NEET Biology Notes Plant Kingdom Pteridophytes
- The pteridophytes include horsetails and ferns. They are used for medicinal purposes and as soil binders and frequently grown as ornamental plants. They are first terrestrial plants having vascular tissues, i.e., xylem and phloem.
- Pteridophytes are found in cool, damp and shady places and flourish well in sandy soil conditions.
- In pteridophytes, the main plant body is a sporophyte, which is differentiated into true root, stem and leaves. The sporophytes bear sporangia that are subtended by leaf-like appendages called sporophylls. In some cases, sporophylls may form distinct compact structures called strobili or cones (Selaginella and Equisetum).
- Ferns or pteridophytes are primitive vascular plants without seeds.
- The gametophytes bear male and female sex organs called antheridia and archegonia respectively. In majority of pteridophytes, all the spores are of similar kinds, such plants are called homosporous.
- Pteridophytes, which produce two kinds of spores, macro (large) and micro (small) spores are called heterosporous, e.g. Selaginella and Salvinia.
- The development of zygotes into young embryos take place within the female gametophytes. This event is a precursor to the seed habit and considered as an important step in evolution.The four main classes of pteridophytes are
- Psilopsida (e.g. Psilotum]
- Lycopsida (e.g. Selaginella and Lycopodium)
- Sphenopsida (e.g. Equisetum)
- Pteropsida (e.g. Dryopteris, Pteris and Adiantum).Pteridophytes have vascularised root, stem and leaves but they could not achieve desired success in establishing under land conditions due to the following reasons :
- Requirement of moist, wet place for germination of spore.
- Susceptibility of prothallus (gametophytes) to desiccation.
- In Adiantum (maiden hair fern) the main body is sporophyte (diploid). It is differentiated into root, stem and leaves. The stem is perennial, dichotomously branched and thickly covered with scales called paleae.
- The primary root is short lived and is replaced by adventitious roots. The leaves are compound and arise alternately or spirally on the rhizome. The leaflets am
called pinnules. The midrib is absent. The veins spread in fan-like manner in the lamina of leaflet. The rachis of leaf is black in colour.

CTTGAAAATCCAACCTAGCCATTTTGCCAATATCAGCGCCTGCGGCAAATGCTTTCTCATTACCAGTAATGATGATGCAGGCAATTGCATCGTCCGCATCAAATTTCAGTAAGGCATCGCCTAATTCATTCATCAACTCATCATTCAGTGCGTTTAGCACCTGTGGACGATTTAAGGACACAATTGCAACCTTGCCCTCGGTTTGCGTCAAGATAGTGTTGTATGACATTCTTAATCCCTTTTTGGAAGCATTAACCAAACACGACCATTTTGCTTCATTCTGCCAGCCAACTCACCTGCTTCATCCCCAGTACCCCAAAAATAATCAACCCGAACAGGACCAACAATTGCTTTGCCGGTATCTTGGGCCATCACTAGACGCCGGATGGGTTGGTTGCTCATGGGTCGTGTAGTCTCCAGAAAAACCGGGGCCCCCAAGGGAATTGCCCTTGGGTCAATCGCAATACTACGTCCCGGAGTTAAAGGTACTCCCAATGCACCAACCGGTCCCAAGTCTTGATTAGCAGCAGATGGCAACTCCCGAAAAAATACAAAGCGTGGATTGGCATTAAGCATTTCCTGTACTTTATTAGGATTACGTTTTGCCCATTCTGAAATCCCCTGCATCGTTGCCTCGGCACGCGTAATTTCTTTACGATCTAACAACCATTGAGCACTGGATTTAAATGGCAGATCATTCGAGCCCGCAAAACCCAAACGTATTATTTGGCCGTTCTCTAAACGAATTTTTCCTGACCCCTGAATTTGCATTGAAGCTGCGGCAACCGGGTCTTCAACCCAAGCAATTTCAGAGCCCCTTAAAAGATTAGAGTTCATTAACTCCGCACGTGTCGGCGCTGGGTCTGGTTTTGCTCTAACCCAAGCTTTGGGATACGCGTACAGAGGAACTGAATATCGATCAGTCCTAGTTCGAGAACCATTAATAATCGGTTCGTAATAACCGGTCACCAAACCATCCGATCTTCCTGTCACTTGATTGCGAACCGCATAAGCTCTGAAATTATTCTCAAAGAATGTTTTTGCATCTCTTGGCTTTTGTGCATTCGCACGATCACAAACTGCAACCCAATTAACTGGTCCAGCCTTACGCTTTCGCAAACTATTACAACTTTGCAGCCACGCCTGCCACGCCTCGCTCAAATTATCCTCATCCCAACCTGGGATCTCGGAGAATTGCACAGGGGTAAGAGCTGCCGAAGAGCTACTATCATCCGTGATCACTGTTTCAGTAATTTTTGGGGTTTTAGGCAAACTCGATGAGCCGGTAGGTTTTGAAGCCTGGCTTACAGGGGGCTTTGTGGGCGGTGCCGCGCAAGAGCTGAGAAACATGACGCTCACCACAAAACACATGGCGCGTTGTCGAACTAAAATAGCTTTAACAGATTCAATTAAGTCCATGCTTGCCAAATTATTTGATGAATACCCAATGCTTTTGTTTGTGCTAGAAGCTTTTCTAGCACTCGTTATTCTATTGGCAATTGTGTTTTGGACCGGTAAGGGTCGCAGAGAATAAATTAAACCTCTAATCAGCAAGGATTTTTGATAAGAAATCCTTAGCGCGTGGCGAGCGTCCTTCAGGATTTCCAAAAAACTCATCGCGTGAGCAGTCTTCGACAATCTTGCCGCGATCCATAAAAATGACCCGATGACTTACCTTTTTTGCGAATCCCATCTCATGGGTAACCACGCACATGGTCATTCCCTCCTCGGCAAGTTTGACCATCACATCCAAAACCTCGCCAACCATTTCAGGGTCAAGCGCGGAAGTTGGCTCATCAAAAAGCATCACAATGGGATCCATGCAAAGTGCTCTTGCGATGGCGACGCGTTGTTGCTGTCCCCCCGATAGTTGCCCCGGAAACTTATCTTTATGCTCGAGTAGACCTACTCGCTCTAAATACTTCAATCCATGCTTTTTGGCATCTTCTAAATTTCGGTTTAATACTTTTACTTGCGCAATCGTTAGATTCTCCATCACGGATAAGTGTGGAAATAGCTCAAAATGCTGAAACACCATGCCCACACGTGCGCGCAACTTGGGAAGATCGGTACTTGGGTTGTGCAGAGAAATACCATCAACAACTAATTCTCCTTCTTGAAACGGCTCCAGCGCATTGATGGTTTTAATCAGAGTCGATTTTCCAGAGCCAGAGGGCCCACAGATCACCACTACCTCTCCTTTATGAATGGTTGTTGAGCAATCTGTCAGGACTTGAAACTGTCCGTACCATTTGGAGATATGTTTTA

- Vegetative reproduction occurs by fragmentation of rhizome and growth of adventitious buds. The latter occur at, the leaf tip of Adiantum caudatum. Adiantum is known as walking fern because of its ability to form new plants, whenever the leaf tip happens to come in contact with soil.
- A fertile leaf bearing sporangia, is called sporophyll. In Adiantum, any vegetative leaf can develop sporangia and become a sporophyll. The margin of pinnule blade is folded towards the lower side to form the false indusium. It covers the groups of sporangia called sori (sing, sorus).
- The sori are sub-marginal in position! These may be continuous in the form of coenosorus or in the form of small and separate sori. Each sorus may show different developmental stages of sporangium. On maturity of spores, the indusium shrivels and exposes the sporangia. Annulus dries up, shortens and breaks the sporangial jacket in the region of stomium.
- The spores are thrown out like a catapult. They are dispersed by wind.
- After reaching a suitable substratum, each spore produces gametophyte or prothallus. Prothallus is thin flat cordate, independent green thalloid gametophyte that lives in wet and shady places. It is attached to the substratum by means of unicellular rhizoids. The rhizoids bearing ventral side also possess antheridia and archegonia.
- Archegonia develop behind the apical notch in an area called apical cushion. Each archegonium is a flask-shaped structure with an embedded venter and protruding neck. Venter encloses a venter canal cell and an egg or oosphere. Antheridia occur scattered among rhizoids.
- They are sessile and hemispherical. Each antheridium has a jacket of 3-cells and 32-48 androcytes. An androcyte produces a single multiflagellate sperm or spermatozoid.
- Cross fertilisation generally occurs due to the protandry of prothallus. A thin film of water is required for spermatozoid to swim up to archegonia. Sperms are attracted to archegonia by malic acid. The sperm and egg on fusion forms a diploid structure known as zygote.
- Zygote undergoes divisions and produces an embryo that has a foot for obtaining nourishment from prothallus, a stem apex, a root and the first leaf. Embryo grows in size and becomes an independent fern plant. Life history is diplohaplontic with heteromorphic or heterologous alternation of generations.
Heterospory is the production of spores of two different size and two different development patterns small spores are called microscopes (males spores) and larger spores as megaspores (female spores). Heterospory is an expression of sex determining process of the plants. It is most important development in the vascular plants because it leads to the seed development.